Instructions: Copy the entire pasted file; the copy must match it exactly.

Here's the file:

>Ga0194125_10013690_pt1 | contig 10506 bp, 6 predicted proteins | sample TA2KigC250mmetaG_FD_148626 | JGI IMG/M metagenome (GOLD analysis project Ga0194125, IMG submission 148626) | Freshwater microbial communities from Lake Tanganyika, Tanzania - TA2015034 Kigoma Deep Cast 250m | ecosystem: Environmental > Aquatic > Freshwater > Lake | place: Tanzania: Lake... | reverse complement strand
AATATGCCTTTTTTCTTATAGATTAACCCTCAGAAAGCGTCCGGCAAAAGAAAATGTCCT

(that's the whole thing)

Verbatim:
>Ga0194125_10013690_pt1 | contig 10506 bp, 6 predicted proteins | sample TA2KigC250mmetaG_FD_148626 | JGI IMG/M metagenome (GOLD analysis project Ga0194125, IMG submission 148626) | Freshwater microbial communities from Lake Tanganyika, Tanzania - TA2015034 Kigoma Deep Cast 250m | ecosystem: Environmental > Aquatic > Freshwater > Lake | place: Tanzania: Lake... | reverse complement strand
AATATGCCTTTTTTCTTATAGATTAACCCTCAGAAAGCGTCCGGCAAAAGAAAATGTCCT